Blackwülf - Sinister Sides

Blackwülf Sinister Sides cover
Blackwülf
Sinister Sides
Ripple Music
2018
8
Average: 6 (1 vote)
Leading the pack as the latest venture in a long line of wolfed-out metal (i.e. Wolfsbane, Wolf, Grey Wolf, Wülfhook, Wolftooth, etc.) is Oakland, California’s Blackwülf, a hard-driving and, at times, grippingly mellow stoner/doom quartet which, unlike its explicitly Black Sabbath emulating counterparts across the Bay, San Francisco’s Orchid, benefits from a fiercely expressive front man in Alex Cunningham, whose gruff Southern sounding twang brings to mind Goatsnake’s Pete Stahl from days of yore on the outright rough and tumble tracks, while evoking a Bob Seger-like resigned calm and placid disposition on more easygoing fare such as the commendable soft crooner, “Waiting on Tomorrow”.
 
Another reason I’m so smitten by the Americans’ third full-length, “Sinister Sides” (released via Ripple Music), is its crystal clear yet not over-done level of production and mercurially tempo’d musicianship, which places great emphasis on the bass and drums without neglecting the guitarist’s fluid and loose swamp boogie swings (the second half of opener “Gates of Sorrow” parallels Orchid’s “Dogs of War” while the hokey albeit jovial midpoint riffs of “Blind to Fate” and “The Tempest” smack of Orange Goblin and Church of Misery, respectively), gritty and truculent tremor – the charging main riff (as well as chorus) to “Sinister Sides” proper makes me think of Soundgarden’s “Rusty Cage” – or compelling as Hell slow-burn bluesy melody and languor, so prevalent on “Battle Line”, a winning humdinger of a closer as it instils in me a similar care-free and wistful recollection as Pentagram’s “Review Your Choices” and/or ”Last Daze Here”. I’d even go as far as comparing it to Jimi Hendrix’s timeless gem, “Hey Baby” thanks to its poignant effortless ease and super soulful pace.
 
As far as leads go, imagine Tony Iommi’s sharp, evil style intermingled with Victor Griffin’s diabolical warbling and Joe Hasselvander’s level-headed ardor compounded by a thicker register. In other words, Pete Holmes’ timely and bursting pentatonic soloing, instead of ascribing to a lean and mean/cut and dry approach, heavily makes its presence known as it has more meat on its bones. For instance, dig Holmes’ fuzzy, grooved out and downright scorching lead guitar entrance fifteen seconds into “Sinister Sides” – if this fails to carbonize itself on your mind I don’t know what will! – or all-out wah-wah infused accouterments on the menacing “Sunshine of Your Love” cover; suffice to say, this bad ass reprise of the late 60s, “white man’s” blues classic cozily sits at home aside the seven originals, while duly showcasing Eric Clapton’s Cream as a bona fide purveyor of all things “heavy” – to borrow the era’s lingo – alongside Hendrix, Led Zeppelin, Iron Butterfly, Deep Purple, The Who and Black Sabbath.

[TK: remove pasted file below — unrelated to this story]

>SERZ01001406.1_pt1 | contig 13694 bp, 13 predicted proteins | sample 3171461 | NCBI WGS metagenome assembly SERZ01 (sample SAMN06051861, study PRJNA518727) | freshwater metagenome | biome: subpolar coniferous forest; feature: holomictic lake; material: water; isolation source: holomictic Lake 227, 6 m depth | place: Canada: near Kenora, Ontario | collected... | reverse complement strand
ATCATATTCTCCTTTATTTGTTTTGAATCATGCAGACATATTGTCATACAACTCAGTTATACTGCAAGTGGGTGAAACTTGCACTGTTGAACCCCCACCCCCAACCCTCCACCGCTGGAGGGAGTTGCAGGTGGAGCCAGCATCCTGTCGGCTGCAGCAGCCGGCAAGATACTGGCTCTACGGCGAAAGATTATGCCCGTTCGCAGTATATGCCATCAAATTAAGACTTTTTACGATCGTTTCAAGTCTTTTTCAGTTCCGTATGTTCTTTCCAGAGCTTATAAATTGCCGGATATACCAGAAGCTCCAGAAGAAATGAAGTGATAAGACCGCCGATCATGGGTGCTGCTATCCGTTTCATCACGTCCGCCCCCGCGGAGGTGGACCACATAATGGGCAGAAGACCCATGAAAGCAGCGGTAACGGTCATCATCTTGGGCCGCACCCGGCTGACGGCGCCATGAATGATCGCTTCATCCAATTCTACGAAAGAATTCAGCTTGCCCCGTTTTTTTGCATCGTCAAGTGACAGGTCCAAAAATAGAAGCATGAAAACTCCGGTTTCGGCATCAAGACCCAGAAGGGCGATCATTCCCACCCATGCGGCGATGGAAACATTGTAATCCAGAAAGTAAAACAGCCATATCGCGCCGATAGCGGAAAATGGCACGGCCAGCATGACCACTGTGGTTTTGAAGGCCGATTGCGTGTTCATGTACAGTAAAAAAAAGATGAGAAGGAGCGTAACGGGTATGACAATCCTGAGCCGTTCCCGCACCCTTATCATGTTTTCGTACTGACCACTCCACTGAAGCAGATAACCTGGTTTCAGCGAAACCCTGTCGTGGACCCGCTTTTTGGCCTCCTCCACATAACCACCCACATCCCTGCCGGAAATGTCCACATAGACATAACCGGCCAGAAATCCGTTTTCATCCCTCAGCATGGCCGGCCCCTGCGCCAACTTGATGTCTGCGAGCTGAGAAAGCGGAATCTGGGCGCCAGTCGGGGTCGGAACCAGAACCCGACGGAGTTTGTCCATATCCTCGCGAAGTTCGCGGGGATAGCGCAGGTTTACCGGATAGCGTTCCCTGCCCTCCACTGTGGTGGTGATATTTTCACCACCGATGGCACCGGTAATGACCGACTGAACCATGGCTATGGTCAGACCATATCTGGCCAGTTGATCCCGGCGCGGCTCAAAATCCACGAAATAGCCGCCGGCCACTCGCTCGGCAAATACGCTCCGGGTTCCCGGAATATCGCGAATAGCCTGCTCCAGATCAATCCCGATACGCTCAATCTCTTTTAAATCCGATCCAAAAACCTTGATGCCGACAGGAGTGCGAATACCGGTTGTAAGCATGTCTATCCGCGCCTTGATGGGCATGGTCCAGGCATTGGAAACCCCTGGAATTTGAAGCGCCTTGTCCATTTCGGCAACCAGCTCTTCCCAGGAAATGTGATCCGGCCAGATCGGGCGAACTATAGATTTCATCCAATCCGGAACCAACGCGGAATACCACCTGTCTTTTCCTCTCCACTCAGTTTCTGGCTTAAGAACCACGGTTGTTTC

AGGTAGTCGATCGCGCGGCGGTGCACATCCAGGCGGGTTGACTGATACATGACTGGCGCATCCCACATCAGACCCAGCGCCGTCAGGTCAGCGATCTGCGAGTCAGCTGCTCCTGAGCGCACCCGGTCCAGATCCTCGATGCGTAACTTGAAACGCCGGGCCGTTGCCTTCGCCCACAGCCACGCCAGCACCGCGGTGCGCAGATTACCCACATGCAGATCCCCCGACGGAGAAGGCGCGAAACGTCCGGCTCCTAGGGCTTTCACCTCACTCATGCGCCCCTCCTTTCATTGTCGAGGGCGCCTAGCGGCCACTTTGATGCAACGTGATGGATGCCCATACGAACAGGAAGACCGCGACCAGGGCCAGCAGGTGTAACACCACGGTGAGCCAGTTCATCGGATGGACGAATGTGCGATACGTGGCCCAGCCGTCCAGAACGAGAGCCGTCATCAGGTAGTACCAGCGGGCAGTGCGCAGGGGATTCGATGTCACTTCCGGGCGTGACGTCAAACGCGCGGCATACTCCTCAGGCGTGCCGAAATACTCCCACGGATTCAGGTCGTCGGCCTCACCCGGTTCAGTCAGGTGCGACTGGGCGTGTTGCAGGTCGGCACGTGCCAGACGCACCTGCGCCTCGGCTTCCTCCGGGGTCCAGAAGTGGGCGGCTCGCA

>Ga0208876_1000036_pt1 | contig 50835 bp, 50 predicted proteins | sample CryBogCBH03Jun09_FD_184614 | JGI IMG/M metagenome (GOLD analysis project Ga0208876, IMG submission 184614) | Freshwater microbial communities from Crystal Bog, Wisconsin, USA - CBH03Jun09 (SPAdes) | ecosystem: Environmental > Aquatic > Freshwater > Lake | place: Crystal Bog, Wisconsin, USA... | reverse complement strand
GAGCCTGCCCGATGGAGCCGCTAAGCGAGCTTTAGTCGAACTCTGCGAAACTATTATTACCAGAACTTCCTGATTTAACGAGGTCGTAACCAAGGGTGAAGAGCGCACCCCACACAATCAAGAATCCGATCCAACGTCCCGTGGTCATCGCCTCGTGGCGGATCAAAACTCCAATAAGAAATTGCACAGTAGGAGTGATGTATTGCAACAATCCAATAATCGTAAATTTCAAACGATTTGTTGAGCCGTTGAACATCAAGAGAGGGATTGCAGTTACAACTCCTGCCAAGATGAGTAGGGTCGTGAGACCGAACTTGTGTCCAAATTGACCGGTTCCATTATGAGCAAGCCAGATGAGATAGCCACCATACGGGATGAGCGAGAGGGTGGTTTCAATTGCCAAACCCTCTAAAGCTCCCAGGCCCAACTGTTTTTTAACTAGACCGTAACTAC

For that matter, Scott Peterson’s buzzing and blobbing bass lines thickly resound, like they do during the slowly incepting introductions of “Gates of Sorrow” or “Dead to the World”, for all intents and purposes, a dead-ringer for Sabbath’s “Children of the Grave”, which would fit “Master of Reality” like a velvet glove (sheathed in an iron fist of course!), due to Cunningham’s vitriolic and sly, admittedly slightly Ozzy-ish, delivery and Holmes’ composed down-tuned riffing and twisted lead fills. The back-handed and downwind bridge, so haphazardly but deftly laid down by Dave Pankenier's break-beat style drum beat, only serves to ratchet the doom factor in anticipation of Holmes’ harried and oracular barn-burner of a guitar solo. However, to Pankenier’s credit, he often goes above and beyond mere Bill Ward inspired antics, clearly displaying a singular style in a similar manner as Demon Eye’s Bill Eagan or Orange Goblin’s Chris Turner. Prime examples include the frantic and tumbling drum rolls, which so raucously send “Sinister Sides” careening over the top of the mountain or the demonic ride and staccato beats underlying “The Tempest”, as they fervently give “Fairies Wear Boots” a good run for its money. Once the riff and tempo change come about two and some minutes in, all bets are off as the song takes on a life of its own, Cunningham’s swarthy, grease-ridden drawls and Holmes’ wildly extensive leads withstanding.
 
Place it on its highly accessible bent or catchy, fulminating cadence but Blackwülf’s “Sinister Sides” is the kind of rampant and upbeat, swaggering doom I could listen to for hours on end. As inferred, except for a token moment of self-indulgence on behalf of its otherwise appealing conductor, the “Loup Noir” is certainly worth checking out if, like my good friend and metal protégé, you’re on the hunt for something colorful and fresh, which shrewdly avoids toe-ing the Sabbath line in a blatant and overt manner.

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